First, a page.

Working internationally has been a massive highlight for me. I have been involved in multiple joint ventures and acquisitions across the globe and have always worked closely alongside our local experts to ensure that we are well protected, that the deal is fair and that it is the right thing for AES as a whole. Working on acquisitions whilst still maintaining the day job can be challenging at times but it’s this added pressure that makes working in-house all the more exciting.

What key issues is the industry facing your industry right now? 

One of the big key issues being faced by the manufacturing and, more specifically, engineering industry is the boom of automation and AI across standardised products. From design through to implementation and manufacture, the industry is moving towards an automated procedure and this is something that we have had to incorporate in to our practices at AES with the provision of mechanical robots and automated design calculation tools.

What do you find are the biggest challenges for in-house lawyers?

The role of an in-house lawyer has always involved being a driver of growth within the business to ensure commercial and pragmatic advice is given on a timely basis. The key advantage and differentiator of an in-house counsel is the ability to provide practical, specific advice whilst fully acknowledging the risk profile of the business and understanding what the business can and cannot agree to.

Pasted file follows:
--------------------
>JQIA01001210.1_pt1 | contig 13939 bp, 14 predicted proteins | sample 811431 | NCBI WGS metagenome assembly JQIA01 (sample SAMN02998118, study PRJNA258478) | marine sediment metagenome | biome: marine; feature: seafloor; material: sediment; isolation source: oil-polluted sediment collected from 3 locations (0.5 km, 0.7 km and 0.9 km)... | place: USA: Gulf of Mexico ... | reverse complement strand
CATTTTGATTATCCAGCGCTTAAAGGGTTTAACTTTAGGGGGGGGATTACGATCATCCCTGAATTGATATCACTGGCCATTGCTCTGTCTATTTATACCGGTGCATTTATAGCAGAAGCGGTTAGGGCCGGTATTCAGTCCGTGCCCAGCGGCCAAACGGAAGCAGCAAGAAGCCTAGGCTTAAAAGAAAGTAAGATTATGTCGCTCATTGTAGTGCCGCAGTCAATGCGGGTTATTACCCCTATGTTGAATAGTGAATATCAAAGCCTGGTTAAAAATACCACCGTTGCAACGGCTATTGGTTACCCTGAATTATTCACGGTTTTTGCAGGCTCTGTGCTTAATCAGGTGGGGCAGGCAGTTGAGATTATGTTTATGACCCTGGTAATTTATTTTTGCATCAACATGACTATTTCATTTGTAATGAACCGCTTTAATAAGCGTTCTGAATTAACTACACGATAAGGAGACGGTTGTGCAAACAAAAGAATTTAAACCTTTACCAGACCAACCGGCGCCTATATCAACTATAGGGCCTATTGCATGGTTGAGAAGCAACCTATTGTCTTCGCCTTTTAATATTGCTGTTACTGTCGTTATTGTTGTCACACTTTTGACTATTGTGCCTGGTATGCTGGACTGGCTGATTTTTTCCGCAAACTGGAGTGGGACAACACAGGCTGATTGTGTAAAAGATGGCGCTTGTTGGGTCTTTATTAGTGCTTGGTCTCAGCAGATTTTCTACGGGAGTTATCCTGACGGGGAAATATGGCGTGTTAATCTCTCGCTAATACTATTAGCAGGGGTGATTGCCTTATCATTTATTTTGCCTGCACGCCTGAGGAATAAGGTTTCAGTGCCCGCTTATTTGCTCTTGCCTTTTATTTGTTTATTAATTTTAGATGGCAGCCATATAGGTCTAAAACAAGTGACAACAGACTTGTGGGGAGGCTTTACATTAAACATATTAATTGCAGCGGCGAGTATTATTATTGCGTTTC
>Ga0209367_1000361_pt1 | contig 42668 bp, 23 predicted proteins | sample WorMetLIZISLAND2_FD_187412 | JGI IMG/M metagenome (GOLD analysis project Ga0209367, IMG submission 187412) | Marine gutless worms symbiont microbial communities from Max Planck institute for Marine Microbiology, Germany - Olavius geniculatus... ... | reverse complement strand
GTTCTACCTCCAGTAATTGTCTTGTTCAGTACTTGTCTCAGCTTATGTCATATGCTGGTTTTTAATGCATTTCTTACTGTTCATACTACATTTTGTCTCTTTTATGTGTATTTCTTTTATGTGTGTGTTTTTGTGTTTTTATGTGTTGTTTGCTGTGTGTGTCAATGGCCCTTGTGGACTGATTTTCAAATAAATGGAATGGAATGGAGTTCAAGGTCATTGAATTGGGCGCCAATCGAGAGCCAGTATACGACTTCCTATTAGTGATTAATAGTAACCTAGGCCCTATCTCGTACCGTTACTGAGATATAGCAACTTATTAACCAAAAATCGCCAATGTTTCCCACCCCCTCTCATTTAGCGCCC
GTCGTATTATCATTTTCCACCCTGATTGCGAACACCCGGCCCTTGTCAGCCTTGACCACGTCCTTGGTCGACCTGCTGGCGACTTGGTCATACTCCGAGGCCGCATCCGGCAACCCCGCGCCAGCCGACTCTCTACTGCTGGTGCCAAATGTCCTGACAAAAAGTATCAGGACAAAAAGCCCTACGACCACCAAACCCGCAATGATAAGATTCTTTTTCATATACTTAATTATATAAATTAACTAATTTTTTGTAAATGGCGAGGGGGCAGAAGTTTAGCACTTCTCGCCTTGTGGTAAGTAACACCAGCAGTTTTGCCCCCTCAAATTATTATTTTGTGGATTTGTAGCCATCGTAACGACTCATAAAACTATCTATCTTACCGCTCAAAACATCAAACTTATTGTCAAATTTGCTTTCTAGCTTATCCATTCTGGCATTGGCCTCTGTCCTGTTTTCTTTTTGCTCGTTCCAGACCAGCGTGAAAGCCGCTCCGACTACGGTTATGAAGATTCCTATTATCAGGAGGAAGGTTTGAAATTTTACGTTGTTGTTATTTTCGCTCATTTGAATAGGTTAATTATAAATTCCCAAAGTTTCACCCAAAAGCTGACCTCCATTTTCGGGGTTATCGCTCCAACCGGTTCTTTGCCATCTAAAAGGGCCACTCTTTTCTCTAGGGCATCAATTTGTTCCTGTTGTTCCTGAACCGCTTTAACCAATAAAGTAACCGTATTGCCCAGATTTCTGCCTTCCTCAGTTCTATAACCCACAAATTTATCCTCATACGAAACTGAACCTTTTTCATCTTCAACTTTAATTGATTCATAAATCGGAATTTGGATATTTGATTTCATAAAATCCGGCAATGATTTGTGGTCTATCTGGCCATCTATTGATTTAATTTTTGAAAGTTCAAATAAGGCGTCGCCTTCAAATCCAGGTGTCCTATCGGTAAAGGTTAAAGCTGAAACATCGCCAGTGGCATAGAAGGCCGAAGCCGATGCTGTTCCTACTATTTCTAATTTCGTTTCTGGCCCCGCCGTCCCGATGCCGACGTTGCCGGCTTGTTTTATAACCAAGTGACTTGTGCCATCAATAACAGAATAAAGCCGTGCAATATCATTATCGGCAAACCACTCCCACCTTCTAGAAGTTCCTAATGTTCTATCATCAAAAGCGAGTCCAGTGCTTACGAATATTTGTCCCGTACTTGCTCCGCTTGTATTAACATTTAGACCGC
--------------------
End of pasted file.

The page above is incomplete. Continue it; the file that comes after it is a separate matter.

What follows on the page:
The challenge in balancing a commercial view with the legal opinion is to always remember the reason for your appointment. You are there to act as the barrier when necessary and to ensure that all risks are appropriately highlighted and/or limited in order to protect the business. You must think five steps ahead of the commercial, finance and business development teams to foresee any problems well before they arise.

And what do you feel is most important when it comes to hiring in-house legal counsel? 

I need somebody keen and open to learning. No matter which area you may have specialised in whilst working in private practice, moving in-house is likely to be a big change and therefore the ability to adapt to a new environment is essential. Thinking commercially and being able to explain complex legal issues to individuals across all levels of the business will enable in-house lawyers to develop fruitful connections within the business and give that value-add that the legal function should always strive for. 

How did you find your way into the law?